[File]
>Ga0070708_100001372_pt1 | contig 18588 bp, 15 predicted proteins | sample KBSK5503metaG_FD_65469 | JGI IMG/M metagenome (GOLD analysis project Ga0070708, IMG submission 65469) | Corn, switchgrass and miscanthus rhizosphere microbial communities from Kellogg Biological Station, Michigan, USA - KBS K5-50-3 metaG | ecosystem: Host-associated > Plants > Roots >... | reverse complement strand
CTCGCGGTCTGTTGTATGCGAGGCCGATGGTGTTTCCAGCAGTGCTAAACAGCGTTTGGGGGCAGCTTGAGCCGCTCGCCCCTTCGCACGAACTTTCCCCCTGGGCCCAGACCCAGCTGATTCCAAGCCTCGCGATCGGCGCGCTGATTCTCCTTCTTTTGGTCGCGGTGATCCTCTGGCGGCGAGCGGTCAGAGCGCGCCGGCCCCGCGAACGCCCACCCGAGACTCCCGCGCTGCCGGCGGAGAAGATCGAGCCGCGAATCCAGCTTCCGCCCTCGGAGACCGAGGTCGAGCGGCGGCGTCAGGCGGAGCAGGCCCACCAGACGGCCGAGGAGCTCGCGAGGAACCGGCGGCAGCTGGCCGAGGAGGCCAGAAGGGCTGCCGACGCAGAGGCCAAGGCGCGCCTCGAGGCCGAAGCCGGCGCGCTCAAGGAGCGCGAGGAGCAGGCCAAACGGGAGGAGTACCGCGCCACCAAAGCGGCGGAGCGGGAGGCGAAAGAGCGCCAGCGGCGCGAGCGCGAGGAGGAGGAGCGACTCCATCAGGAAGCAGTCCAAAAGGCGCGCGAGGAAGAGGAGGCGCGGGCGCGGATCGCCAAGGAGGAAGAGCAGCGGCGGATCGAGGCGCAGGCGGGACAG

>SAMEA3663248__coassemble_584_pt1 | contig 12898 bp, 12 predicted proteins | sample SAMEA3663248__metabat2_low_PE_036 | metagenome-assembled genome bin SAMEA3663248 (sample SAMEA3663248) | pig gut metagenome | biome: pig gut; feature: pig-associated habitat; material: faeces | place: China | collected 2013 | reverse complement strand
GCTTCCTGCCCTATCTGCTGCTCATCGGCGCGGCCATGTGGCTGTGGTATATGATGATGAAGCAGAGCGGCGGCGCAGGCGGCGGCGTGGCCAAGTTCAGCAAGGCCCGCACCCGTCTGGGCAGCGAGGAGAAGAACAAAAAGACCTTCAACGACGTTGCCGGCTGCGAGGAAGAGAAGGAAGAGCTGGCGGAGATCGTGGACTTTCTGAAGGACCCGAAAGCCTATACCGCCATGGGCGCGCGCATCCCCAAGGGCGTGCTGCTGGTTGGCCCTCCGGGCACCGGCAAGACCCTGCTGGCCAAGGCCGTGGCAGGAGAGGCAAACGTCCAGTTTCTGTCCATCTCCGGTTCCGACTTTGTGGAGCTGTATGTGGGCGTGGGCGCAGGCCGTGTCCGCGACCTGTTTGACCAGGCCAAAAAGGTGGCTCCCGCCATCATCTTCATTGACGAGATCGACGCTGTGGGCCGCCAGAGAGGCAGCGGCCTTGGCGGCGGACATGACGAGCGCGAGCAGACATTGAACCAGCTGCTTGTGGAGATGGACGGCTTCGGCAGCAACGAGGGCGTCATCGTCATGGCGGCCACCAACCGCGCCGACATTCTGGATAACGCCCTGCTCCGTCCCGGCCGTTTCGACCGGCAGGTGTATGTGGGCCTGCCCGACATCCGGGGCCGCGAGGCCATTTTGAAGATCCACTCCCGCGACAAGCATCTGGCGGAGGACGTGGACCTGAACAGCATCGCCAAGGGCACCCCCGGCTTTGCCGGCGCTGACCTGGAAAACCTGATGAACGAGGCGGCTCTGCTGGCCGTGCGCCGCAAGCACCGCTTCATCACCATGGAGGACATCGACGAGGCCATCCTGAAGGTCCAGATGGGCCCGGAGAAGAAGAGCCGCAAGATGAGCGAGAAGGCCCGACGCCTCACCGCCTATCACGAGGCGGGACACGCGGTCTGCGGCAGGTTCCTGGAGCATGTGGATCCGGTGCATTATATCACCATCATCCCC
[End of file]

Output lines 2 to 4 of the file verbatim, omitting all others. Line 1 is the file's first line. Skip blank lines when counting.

CTCGCGGTCTGTTGTATGCGAGGCCGATGGTGTTTCCAGCAGTGCTAAACAGCGTTTGGGGGCAGCTTGAGCCGCTCGCCCCTTCGCACGAACTTTCCCCCTGGGCCCAGACCCAGCTGATTCCAAGCCTCGCGATCGGCGCGCTGATTCTCCTTCTTTTGGTCGCGGTGATCCTCTGGCGGCGAGCGGTCAGAGCGCGCCGGCCCCGCGAACGCCCACCCGAGACTCCCGCGCTGCCGGCGGAGAAGATCGAGCCGCGAATCCAGCTTCCGCCCTCGGAGACCGAGGTCGAGCGGCGGCGTCAGGCGGAGCAGGCCCACCAGACGGCCGAGGAGCTCGCGAGGAACCGGCGGCAGCTGGCCGAGGAGGCCAGAAGGGCTGCCGACGCAGAGGCCAAGGCGCGCCTCGAGGCCGAAGCCGGCGCGCTCAAGGAGCGCGAGGAGCAGGCCAAACGGGAGGAGTACCGCGCCACCAAAGCGGCGGAGCGGGAGGCGAAAGAGCGCCAGCGGCGCGAGCGCGAGGAGGAGGAGCGACTCCATCAGGAAGCAGTCCAAAAGGCGCGCGAGGAAGAGGAGGCGCGGGCGCGGATCGCCAAGGAGGAAGAGCAGCGGCGGATCGAGGCGCAGGCGGGACAG

>SAMEA3663248__coassemble_584_pt1 | contig 12898 bp, 12 predicted proteins | sample SAMEA3663248__metabat2_low_PE_036 | metagenome-assembled genome bin SAMEA3663248 (sample SAMEA3663248) | pig gut metagenome | biome: pig gut; feature: pig-associated habitat; material: faeces | place: China | collected 2013 | reverse complement strand
GCTTCCTGCCCTATCTGCTGCTCATCGGCGCGGCCATGTGGCTGTGGTATATGATGATGAAGCAGAGCGGCGGCGCAGGCGGCGGCGTGGCCAAGTTCAGCAAGGCCCGCACCCGTCTGGGCAGCGAGGAGAAGAACAAAAAGACCTTCAACGACGTTGCCGGCTGCGAGGAAGAGAAGGAAGAGCTGGCGGAGATCGTGGACTTTCTGAAGGACCCGAAAGCCTATACCGCCATGGGCGCGCGCATCCCCAAGGGCGTGCTGCTGGTTGGCCCTCCGGGCACCGGCAAGACCCTGCTGGCCAAGGCCGTGGCAGGAGAGGCAAACGTCCAGTTTCTGTCCATCTCCGGTTCCGACTTTGTGGAGCTGTATGTGGGCGTGGGCGCAGGCCGTGTCCGCGACCTGTTTGACCAGGCCAAAAAGGTGGCTCCCGCCATCATCTTCATTGACGAGATCGACGCTGTGGGCCGCCAGAGAGGCAGCGGCCTTGGCGGCGGACATGACGAGCGCGAGCAGACATTGAACCAGCTGCTTGTGGAGATGGACGGCTTCGGCAGCAACGAGGGCGTCATCGTCATGGCGGCCACCAACCGCGCCGACATTCTGGATAACGCCCTGCTCCGTCCCGGCCGTTTCGACCGGCAGGTGTATGTGGGCCTGCCCGACATCCGGGGCCGCGAGGCCATTTTGAAGATCCACTCCCGCGACAAGCATCTGGCGGAGGACGTGGACCTGAACAGCATCGCCAAGGGCACCCCCGGCTTTGCCGGCGCTGACCTGGAAAACCTGATGAACGAGGCGGCTCTGCTGGCCGTGCGCCGCAAGCACCGCTTCATCACCATGGAGGACATCGACGAGGCCATCCTGAAGGTCCAGATGGGCCCGGAGAAGAAGAGCCGCAAGATGAGCGAGAAGGCCCGACGCCTCACCGCCTATCACGAGGCGGGACACGCGGTCTGCGGCAGGTTCCTGGAGCATGTGGATCCGGTGCATTATATCACCATCATCCCC